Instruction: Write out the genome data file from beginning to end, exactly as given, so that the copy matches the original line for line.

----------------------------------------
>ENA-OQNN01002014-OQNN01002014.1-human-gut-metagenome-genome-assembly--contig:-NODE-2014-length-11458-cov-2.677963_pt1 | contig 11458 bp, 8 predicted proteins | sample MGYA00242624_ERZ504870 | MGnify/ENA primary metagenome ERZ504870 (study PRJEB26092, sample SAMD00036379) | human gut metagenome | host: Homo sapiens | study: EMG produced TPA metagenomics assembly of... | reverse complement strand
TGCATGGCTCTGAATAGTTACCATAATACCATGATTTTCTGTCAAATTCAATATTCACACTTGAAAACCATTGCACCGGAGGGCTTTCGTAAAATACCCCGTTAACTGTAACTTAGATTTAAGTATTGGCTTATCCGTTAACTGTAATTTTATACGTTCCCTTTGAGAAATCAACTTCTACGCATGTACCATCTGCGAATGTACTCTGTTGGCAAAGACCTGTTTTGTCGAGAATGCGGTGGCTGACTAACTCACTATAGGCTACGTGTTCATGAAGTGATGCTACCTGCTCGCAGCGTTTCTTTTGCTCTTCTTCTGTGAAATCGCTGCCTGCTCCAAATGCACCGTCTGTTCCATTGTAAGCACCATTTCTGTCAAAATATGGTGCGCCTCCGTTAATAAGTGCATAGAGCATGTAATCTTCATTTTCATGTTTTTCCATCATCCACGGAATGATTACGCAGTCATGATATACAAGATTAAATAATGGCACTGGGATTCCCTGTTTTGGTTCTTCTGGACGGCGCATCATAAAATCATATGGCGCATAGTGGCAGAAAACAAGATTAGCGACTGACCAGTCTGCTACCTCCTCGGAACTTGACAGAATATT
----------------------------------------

>ENA-OQNN01002014-OQNN01002014.1-human-gut-metagenome-genome-assembly--contig:-NODE-2014-length-11458-cov-2.677963_pt1 | contig 11458 bp, 8 predicted proteins | sample MGYA00242624_ERZ504870 | MGnify/ENA primary metagenome ERZ504870 (study PRJEB26092, sample SAMD00036379) | human gut metagenome | host: Homo sapiens | study: EMG produced TPA metagenomics assembly of... | reverse complement strand
TGCATGGCTCTGAATAGTTACCATAATACCATGATTTTCTGTCAAATTCAATATTCACACTTGAAAACCATTGCACCGGAGGGCTTTCGTAAAATACCCCGTTAACTGTAACTTAGATTTAAGTATTGGCTTATCCGTTAACTGTAATTTTATACGTTCCCTTTGAGAAATCAACTTCTACGCATGTACCATCTGCGAATGTACTCTGTTGGCAAAGACCTGTTTTGTCGAGAATGCGGTGGCTGACTAACTCACTATAGGCTACGTGTTCATGAAGTGATGCTACCTGCTCGCAGCGTTTCTTTTGCTCTTCTTCTGTGAAATCGCTGCCTGCTCCAAATGCACCGTCTGTTCCATTGTAAGCACCATTTCTGTCAAAATATGGTGCGCCTCCGTTAATAAGTGCATAGAGCATGTAATCTTCATTTTCATGTTTTTCCATCATCCACGGAATGATTACGCAGTCATGATATACAAGATTAAATAATGGCACTGGGATTCCCTGTTTTGGTTCTTCTGGACGGCGCATCATAAAATCATATGGCGCATAGTGGCAGAAAACAAGATTAGCGACTGACCAGTCTGCTACCTCCTCGGAACTTGACAGAATATT